I’ve written previously about how silly things like Net Promotor Score’s ‘Likelihood to Recommend’ question can seem. I think, generally, that comes more from a place of complacency than downright lunacy. It’s more likely people are asking questions like that less because they’re off their rocker than simply because, well, that’s what everybody is asking.
So the solution to such groupthink, I think, is to start…thinking.
I really dig Simon Sinek and of course we’ve all heard his mantra to Start With Why. So let’s pull that thread a bit: Why are you asking your Customers anything in the first place? Why are you engaging their feedback? As I’ve called out numerous times, the only reason you should be engaging in a VoC program is that you plan to act on what you learn (that hyperlink must be wearing out as often as I use it in my articles). But what sort of action? Action to what end?
As I mentioned in a previous article, the whole purpose of CX oftentimes gets too caught up in traditional KPIs like revenue and market share; people too frequently fail to realize the intrinsic value of CX in and of itself and the strategic value that exists simply in having a tight alignment between your Brand Promise and your Customers’ experiences. So…if the whole purpose of “doing CX” (the root Why) is to drive that alignment, well, why not just ask that question?
Instead of asking our Customers how satisfied they are with us or with the service they’ve received, instead of asking how likely they think they may be to recommend us to people they know, since the whole goal of our CX program is to deliberately build alignment between our Brand Promise and the Customers’ experiences, why not ask something like: “ABC, Inc., strives to be the industry leader in [enter brand promise here]. Based on your experiences with ABC, Inc., on a scale of 0 to 10, how well are we living up to that promise?” I don’t know if the scale of 0 to 10 is best. I don’t know if perhaps 1 to 5 is better or “Very unaligned’, ‘somewhat unaligned’, ‘what do you mean aligned?’, ‘somewhat aligned’, ‘Oh seriously totally aligned’ is the best way to collect the quantitative feedback. Frankly, I’d leave that to others to quibble over and honestly, I’m not sure I even care how the top-line number comes out anyway…at least we’d be asking the right question.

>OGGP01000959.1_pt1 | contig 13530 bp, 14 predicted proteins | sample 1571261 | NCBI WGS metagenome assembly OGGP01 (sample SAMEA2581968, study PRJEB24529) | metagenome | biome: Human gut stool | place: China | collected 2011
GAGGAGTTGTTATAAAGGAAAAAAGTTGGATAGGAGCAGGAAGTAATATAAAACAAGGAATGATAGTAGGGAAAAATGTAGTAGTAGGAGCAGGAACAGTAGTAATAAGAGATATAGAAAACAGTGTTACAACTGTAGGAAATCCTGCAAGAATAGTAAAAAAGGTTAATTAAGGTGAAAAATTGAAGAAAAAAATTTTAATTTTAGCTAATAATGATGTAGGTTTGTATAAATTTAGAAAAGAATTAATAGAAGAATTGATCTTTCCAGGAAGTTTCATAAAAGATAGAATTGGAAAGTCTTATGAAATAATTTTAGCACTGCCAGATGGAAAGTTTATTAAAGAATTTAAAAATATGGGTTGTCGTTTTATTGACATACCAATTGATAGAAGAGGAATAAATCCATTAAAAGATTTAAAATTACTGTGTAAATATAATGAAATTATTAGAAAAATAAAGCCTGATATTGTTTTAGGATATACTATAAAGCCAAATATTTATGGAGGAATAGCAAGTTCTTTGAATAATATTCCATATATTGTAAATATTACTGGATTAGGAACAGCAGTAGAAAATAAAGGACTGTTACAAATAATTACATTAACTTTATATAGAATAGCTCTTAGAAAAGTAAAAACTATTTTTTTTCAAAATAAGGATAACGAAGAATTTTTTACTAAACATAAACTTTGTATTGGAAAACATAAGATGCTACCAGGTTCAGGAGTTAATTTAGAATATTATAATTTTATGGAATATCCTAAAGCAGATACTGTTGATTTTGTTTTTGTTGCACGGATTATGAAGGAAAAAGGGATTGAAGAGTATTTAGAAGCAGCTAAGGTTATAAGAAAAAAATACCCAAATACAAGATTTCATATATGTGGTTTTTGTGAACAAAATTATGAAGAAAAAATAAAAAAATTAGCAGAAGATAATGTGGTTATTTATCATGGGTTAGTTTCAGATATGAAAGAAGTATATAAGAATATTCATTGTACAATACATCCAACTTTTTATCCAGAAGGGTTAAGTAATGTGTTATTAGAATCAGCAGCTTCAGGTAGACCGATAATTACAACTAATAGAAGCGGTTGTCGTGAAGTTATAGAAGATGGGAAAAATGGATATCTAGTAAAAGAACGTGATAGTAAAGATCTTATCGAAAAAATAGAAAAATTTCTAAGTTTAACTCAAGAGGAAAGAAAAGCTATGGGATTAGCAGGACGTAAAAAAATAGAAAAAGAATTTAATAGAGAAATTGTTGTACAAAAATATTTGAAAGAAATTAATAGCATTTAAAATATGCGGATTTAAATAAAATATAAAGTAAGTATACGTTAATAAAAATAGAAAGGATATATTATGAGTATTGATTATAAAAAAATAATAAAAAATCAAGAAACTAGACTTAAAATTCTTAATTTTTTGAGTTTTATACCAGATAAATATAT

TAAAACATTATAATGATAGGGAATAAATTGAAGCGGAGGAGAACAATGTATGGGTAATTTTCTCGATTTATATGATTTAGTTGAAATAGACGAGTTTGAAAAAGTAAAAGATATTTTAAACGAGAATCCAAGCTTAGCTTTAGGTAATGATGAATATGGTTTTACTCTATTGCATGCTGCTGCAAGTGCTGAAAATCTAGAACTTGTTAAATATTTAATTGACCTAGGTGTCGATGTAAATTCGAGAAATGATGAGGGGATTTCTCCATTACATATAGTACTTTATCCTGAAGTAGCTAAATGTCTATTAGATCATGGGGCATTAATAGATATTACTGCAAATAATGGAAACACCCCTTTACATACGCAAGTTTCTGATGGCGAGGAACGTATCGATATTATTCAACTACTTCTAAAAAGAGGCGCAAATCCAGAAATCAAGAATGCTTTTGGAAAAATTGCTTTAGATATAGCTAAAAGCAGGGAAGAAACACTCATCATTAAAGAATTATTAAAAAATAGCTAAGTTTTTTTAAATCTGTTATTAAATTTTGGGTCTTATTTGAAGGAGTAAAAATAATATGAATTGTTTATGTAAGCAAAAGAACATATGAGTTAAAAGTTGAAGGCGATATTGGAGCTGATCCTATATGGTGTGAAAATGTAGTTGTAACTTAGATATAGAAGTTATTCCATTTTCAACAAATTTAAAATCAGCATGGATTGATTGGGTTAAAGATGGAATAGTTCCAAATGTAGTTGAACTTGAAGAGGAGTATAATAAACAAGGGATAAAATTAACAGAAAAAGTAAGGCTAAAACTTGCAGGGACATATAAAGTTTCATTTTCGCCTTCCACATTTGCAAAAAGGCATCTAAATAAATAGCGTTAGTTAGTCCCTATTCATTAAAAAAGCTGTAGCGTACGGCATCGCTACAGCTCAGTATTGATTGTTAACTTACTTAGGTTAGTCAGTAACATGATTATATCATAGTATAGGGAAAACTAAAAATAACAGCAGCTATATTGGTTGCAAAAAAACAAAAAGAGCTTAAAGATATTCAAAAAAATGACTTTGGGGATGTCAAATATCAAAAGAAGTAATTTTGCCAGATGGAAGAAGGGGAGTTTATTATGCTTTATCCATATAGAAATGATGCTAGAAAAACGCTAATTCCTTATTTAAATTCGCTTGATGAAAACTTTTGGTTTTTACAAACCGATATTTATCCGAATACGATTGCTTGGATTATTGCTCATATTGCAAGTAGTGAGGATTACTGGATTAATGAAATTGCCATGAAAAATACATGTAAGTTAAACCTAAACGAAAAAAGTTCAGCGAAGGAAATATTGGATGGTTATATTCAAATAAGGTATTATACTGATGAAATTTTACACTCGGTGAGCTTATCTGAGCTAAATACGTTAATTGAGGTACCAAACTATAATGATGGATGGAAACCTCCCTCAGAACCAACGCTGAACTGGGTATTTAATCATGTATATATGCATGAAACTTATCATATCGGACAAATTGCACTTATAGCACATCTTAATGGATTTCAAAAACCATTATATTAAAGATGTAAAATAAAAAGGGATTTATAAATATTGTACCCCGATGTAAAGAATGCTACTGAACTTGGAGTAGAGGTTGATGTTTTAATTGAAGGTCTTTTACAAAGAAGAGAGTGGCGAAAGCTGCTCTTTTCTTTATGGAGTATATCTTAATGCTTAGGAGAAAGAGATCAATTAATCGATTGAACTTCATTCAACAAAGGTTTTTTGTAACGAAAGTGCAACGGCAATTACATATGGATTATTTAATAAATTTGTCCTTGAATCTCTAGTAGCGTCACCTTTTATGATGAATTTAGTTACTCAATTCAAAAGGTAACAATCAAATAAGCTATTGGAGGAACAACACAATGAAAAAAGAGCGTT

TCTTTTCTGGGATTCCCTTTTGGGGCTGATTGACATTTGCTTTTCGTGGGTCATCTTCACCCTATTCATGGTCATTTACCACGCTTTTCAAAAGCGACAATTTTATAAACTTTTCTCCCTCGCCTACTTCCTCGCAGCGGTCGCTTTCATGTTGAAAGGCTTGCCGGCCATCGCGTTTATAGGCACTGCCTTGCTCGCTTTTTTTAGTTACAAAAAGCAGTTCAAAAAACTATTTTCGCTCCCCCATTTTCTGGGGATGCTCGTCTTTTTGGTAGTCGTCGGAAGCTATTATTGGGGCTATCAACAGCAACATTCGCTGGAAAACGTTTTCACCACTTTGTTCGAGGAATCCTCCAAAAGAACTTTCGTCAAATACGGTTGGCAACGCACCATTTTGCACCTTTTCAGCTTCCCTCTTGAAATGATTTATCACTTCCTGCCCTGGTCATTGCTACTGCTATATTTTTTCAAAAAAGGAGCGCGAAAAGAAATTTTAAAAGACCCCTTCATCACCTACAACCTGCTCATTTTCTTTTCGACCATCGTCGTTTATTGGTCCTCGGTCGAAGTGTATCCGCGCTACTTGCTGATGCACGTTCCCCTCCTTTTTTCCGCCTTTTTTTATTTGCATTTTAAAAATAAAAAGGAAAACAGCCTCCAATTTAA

For that matter, the even more powerful and useful question would be the follow-on one: Provide an open-ended free text (no character limit!) response to this: “As specifically as possible, in what ways would you say we’re falling short of that promise?” I’d give special weight to those who identified in their score question that we weren’t living up to our Brand Promise, but I’d also take feedback from those who say we are. Then again, that’s true even if you stay with traditional VoC questions like NPS or C-SAT or CES.
Back to my point, though…how about we introduce a brand new CX KPI? We’ll call it the Brand Alignment Score. Companies who embrace CX for the value that it represents (driving that alignment) will find this system of survey much more compelling because it will be much more pertinent to the goal of the endeavor in the first place. Who’s with me?
(Originally Published 20210909)
– LtCol Nicholas Zeisler, CCXP, LSSBB, CSM
– Principal, Zeisler Consulting#MetricsMeasurementandROI